The road to hell is a road of despair, which is the sickness specific to the spirit. The ultimate end for the human being, the end for which he was created, is communion with God. Because as a spiritual being he is ordered toward truth and the good, if he is not ultimately ordered to God his life can find meaning only in terms of created goods—and these cannot satisfy…. It is worth looking at the facts, specifically at the fact that phenomenally prosperous and comfortable Americans—one of the wealthiest societies in human history—turn increasingly to amusements and drugs to fill their time (241).
Such words, no doubt, recall the “bread and circuses” said to be at the root of the fall of most great empires.
This book faces the difficult question about the punishment due to sin. All love is rooted in the initial love that God has for us. No love in its depths reaches only the finite beloved. Present in all love is the love that God has for each of his creatures. In loving our neighbor, even the worst sinner, we love what God loves in him. But God’s love for us includes a final judgment about our lives. We are finally placed where we want to be. If we reject God, there is no middle ground. We end up in the kingdom that Satan has created. Reimers’ account of the logic of this kingdom is very detailed and insightful.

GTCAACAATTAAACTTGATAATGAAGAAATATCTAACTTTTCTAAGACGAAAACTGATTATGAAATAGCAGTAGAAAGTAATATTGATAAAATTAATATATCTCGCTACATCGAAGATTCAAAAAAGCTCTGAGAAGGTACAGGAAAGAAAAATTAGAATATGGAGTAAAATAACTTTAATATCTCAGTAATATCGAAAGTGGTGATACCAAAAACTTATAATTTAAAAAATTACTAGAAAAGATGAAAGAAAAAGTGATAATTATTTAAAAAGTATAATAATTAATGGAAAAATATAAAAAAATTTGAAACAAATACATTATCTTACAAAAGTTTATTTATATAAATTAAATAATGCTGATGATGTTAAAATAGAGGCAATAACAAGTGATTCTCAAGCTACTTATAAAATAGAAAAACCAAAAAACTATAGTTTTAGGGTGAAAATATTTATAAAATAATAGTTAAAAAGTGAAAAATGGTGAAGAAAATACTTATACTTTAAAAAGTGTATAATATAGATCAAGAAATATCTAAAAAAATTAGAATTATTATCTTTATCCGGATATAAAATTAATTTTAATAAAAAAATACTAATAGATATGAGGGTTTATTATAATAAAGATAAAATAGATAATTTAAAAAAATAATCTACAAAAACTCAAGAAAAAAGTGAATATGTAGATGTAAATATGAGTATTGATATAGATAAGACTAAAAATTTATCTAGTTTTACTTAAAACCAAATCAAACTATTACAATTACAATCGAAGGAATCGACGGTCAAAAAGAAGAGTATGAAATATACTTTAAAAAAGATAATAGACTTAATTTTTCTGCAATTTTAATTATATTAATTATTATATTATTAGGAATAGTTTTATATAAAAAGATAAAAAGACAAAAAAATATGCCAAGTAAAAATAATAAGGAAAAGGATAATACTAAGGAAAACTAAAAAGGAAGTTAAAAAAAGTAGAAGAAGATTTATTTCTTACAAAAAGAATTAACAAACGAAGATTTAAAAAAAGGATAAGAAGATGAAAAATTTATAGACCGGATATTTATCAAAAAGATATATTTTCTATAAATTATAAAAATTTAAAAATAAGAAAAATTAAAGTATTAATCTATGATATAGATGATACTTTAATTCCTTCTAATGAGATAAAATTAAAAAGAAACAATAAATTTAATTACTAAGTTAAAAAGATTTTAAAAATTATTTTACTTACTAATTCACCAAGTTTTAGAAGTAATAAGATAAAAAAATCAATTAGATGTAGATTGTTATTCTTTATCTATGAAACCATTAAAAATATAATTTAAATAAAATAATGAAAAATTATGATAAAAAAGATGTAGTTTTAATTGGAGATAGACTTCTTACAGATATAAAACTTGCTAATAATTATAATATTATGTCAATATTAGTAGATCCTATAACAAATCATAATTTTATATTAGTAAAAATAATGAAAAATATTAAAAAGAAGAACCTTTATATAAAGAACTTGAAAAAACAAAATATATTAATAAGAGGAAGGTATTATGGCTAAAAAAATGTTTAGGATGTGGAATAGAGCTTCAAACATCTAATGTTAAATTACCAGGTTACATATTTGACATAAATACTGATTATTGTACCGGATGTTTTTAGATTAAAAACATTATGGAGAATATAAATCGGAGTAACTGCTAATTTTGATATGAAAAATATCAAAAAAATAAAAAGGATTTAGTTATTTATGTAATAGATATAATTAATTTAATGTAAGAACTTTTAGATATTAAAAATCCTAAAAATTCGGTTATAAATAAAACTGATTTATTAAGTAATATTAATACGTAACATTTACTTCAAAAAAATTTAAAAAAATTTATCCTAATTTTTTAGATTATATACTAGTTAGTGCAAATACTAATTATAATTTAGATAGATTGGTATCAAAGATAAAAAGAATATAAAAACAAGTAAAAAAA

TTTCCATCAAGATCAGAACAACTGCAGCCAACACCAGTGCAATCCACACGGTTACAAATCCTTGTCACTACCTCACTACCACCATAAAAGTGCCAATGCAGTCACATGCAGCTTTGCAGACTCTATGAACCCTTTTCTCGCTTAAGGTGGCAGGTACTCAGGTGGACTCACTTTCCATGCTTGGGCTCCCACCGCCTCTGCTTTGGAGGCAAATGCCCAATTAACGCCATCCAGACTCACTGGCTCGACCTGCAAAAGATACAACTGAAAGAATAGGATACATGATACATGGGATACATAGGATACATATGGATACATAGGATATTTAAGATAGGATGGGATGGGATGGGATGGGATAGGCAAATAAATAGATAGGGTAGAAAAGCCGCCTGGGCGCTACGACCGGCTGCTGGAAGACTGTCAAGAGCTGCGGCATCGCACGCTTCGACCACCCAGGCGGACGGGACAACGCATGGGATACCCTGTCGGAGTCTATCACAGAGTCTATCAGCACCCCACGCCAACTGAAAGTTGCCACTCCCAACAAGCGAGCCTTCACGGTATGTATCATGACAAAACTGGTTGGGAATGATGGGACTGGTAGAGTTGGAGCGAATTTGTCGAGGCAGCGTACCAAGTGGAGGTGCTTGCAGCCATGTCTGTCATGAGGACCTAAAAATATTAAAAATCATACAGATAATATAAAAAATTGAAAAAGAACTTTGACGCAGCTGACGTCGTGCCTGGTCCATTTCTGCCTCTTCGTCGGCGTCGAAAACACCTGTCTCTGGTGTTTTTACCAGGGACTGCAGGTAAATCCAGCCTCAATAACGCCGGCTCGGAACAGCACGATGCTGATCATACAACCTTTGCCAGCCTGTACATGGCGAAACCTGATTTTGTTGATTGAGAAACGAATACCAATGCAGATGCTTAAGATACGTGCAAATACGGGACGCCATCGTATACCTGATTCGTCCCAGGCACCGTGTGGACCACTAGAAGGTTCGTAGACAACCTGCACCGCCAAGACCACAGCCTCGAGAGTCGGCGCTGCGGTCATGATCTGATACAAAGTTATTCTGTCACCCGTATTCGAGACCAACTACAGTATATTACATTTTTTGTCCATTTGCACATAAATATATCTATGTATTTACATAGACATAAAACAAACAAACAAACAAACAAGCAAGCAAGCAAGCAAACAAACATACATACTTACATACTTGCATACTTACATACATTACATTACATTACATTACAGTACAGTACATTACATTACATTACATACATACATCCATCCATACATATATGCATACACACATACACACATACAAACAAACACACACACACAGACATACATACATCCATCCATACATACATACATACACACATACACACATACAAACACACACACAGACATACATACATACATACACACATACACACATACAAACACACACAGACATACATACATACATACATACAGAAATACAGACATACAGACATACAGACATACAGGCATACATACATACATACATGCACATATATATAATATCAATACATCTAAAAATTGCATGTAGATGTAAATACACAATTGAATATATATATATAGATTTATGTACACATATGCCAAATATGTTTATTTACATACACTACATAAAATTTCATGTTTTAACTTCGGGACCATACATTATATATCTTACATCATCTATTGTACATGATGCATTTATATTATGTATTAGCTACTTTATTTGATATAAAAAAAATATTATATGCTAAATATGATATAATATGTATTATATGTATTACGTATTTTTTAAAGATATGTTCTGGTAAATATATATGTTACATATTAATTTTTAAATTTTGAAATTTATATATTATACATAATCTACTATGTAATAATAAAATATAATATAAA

In our literature, many efforts are made to place the blame for the rejection of God on God’s own shoulders. All the stories of blaming God for the suffering of one child bring us back to the meaning of suffering and the nature of the Incarnation itself, which indeed resulted in the Cross of the man-God. The history of punishment and suffering in the world does not point to God’s lack of mercy or power but to our nature, which is made in God’s image. In that sense, we are free to “create” the kind of beings we want to be. Hell, in one sense, is letting us live with ourselves. But it is also that part of God’s providence that sees the good surrounding our evil deeds. It brings further good into the world because of it.
This book is a very careful reading of that one topic, our final destiny, that we only avoid thinking about at our peril. But to know God’s order and why it makes sense is the blessing we all have when we come across a book that gets even the most delicate of topics right. In the end, “hell and damnation” turn out to be topics most worthy of our detailed reflection.
Editor’s note: Pictured above is “Human Skulls” painted by Gottfried Libalt in 1660.